First, we believe investors will increasingly focus on the second-order effects of geopolitical events, rather than the primary events themselves. To illustrate, market participants already expects North Korea to develop nuclear weapons, hence further progress on this front is unlikely to surprise. However, the second-order effect might involve the Trump administration punishing China for continuing to support Pyongyang, with China retaliating. The resulting tit-for-tat would have much more profound implications for markets.
Second, we believe the tectonic shifts occurring in the international political environment are slow moving but extremely profound. Liberal political assumptions of institutions such as free trade, freedom of navigation and rule of law are discounted in equity cost of capital today but, as our analysis and experience of emerging markets shows, such assumptions can change dramatically over time. We expect a potentially higher global political equity risk premium going forward.
Third, we do not believe markets are fairly pricing the level of current and potential global geopolitical risk due to distortions such as central bank liquidity. Another explanation for the recent complacency toward geopolitical risk is the rise of exchange-traded funds (ETFs), which has distorted capital flows into equities. However, recent price action of political risk-off assets including gold, the Swiss franc, the Japanese yen and the "Defense" Index (Dow Jones U.S. Select Aerospace & Defense Index) is becoming more acute in response to the most recent geopolitical events. In short, geopolitical risk is starting to get noticed, and we believe active equity asset managers are well positioned to capture the benefits and avoid the pitfalls.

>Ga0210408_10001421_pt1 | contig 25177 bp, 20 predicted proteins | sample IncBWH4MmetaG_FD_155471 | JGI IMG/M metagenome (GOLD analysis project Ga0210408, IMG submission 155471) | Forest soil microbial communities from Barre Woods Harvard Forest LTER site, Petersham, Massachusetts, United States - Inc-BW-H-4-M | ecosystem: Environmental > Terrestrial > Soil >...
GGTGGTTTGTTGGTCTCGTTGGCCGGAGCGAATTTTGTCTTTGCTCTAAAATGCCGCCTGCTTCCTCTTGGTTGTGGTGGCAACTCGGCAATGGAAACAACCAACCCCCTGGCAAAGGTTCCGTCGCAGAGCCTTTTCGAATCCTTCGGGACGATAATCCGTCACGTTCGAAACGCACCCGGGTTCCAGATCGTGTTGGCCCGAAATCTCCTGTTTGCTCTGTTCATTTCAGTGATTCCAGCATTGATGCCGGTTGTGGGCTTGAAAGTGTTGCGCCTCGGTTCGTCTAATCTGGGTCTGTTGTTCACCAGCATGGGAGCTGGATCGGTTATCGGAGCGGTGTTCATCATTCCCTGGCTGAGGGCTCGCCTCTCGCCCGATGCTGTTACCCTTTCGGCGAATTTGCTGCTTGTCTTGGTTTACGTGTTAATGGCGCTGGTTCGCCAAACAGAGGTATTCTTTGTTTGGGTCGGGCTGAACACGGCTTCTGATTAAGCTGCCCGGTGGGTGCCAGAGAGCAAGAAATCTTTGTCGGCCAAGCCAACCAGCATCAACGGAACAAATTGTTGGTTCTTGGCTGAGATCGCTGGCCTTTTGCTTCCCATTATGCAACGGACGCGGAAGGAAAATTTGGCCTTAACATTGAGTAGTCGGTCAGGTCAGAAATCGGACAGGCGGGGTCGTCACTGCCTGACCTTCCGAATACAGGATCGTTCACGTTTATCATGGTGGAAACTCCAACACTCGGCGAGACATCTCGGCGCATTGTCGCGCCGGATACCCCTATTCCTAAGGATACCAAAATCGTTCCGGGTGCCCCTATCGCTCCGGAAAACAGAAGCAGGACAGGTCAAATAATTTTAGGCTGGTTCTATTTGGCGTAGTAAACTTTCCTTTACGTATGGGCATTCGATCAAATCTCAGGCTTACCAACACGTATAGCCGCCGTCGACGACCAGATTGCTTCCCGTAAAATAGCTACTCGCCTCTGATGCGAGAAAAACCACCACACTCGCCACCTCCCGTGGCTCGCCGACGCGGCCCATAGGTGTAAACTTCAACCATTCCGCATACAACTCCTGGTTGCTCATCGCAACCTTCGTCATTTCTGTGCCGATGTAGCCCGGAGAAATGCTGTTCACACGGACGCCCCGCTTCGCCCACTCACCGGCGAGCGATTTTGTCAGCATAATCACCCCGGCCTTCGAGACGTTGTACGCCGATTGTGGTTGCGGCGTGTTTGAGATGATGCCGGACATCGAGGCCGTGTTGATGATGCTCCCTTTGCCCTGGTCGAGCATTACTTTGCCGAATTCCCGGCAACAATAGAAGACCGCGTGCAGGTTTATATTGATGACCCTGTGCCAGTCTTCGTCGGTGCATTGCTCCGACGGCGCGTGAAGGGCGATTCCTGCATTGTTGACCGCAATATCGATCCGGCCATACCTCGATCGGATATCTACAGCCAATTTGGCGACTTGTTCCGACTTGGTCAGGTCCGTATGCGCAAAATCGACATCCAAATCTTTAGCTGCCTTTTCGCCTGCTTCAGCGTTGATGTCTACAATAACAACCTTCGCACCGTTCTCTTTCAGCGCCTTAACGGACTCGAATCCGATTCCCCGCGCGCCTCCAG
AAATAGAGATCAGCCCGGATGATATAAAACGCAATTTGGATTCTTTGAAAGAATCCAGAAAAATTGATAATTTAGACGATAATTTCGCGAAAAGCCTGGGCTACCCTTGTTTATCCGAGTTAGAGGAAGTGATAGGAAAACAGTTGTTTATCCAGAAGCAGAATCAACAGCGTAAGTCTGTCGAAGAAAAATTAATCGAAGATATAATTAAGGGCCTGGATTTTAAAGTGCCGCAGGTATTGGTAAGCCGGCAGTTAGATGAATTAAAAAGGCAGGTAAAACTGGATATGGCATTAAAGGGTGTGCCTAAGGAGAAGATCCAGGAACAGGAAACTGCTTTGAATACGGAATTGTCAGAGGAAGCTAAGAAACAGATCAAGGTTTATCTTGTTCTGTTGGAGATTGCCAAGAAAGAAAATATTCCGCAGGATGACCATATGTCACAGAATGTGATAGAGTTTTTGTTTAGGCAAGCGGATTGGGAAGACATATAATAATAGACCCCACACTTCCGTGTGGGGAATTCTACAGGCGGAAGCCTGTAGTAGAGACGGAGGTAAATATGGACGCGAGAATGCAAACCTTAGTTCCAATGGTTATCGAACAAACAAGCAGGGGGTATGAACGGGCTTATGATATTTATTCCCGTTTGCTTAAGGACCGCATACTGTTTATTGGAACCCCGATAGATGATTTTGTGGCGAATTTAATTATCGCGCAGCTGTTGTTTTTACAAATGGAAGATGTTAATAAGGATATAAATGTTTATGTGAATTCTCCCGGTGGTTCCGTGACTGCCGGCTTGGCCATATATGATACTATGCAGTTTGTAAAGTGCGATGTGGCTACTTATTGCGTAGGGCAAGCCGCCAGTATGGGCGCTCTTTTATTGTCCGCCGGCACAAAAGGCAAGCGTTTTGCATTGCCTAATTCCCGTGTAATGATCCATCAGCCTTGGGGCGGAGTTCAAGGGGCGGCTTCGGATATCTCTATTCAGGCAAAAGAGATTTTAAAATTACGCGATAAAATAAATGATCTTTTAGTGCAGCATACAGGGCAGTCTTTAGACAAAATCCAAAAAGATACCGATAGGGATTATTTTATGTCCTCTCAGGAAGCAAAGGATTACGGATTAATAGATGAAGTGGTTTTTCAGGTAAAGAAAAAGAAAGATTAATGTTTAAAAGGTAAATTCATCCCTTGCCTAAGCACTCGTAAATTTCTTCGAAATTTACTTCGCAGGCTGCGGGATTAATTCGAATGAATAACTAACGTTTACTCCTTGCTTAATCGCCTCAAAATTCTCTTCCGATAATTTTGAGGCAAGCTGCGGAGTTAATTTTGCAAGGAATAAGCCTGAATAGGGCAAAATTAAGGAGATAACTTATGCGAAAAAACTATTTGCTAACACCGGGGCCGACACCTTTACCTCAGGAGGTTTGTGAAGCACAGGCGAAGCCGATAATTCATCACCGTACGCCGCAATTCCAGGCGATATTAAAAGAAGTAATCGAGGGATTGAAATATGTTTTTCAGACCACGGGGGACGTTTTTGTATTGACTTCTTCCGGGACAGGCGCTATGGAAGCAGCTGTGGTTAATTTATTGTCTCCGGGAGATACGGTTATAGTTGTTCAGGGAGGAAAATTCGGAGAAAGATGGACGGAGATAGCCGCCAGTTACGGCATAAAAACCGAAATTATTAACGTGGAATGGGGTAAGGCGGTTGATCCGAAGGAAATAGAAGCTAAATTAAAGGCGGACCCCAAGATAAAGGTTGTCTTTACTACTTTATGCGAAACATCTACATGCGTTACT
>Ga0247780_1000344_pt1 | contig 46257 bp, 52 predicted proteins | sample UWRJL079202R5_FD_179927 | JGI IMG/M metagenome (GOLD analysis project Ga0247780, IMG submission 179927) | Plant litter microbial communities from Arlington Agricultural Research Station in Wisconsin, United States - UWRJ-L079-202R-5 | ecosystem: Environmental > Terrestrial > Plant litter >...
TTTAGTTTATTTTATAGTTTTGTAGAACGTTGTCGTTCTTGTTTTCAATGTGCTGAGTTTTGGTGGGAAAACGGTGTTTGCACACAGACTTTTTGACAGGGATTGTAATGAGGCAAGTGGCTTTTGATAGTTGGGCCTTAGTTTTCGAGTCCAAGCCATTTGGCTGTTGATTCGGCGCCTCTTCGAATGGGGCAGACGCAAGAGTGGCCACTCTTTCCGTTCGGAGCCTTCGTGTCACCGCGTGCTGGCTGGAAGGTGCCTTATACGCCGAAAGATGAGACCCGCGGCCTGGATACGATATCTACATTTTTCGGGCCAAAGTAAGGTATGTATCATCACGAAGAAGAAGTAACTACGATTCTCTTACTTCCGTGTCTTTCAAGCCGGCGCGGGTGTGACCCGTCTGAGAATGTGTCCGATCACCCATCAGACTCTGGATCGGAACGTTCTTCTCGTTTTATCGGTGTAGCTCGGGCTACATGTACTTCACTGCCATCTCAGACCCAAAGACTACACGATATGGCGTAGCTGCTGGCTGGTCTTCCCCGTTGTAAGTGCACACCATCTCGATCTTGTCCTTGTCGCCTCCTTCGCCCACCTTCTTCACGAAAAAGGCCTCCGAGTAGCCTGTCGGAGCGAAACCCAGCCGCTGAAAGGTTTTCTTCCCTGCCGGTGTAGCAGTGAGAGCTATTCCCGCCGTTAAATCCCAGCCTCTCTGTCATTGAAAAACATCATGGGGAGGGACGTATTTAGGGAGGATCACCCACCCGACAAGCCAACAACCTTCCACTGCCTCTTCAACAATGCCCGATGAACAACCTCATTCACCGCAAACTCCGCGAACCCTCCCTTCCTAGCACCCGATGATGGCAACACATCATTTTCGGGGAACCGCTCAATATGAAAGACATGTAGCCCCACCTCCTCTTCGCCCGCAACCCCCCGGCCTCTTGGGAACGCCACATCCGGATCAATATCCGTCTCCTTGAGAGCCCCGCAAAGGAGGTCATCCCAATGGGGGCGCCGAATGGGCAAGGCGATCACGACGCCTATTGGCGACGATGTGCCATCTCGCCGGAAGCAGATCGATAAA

Source: Bloomberg as of February 20, 2018.
We believe geopolitical analysis is an essential piece of investment management that many firms currently neglect. Beginning in the fourth quarter of 2016, we established a geopolitics working group in order to formalize our commitment to incorporating these risks into our investment processes. Chaired by Senior Energy Analyst Richard Bullock and drawing on our regional political expertise, the group is charged with analyzing and, where possible, quantifying geopolitical events and their second-order effects in order to optimize asset allocation decisions. Three regional macro experts for Asia, Latin America and EEMEA along with senior portfolio managers representing the developed regions of North America, Western Europe and Japan are members.
On January 31, 2018, The Boston Company and Standish merged into Mellon Capital to form a combined entity, BNY Mellon Asset Management North America Corporation. Effective January 2, 2019, this entity was renamed Mellon Investments Corporation.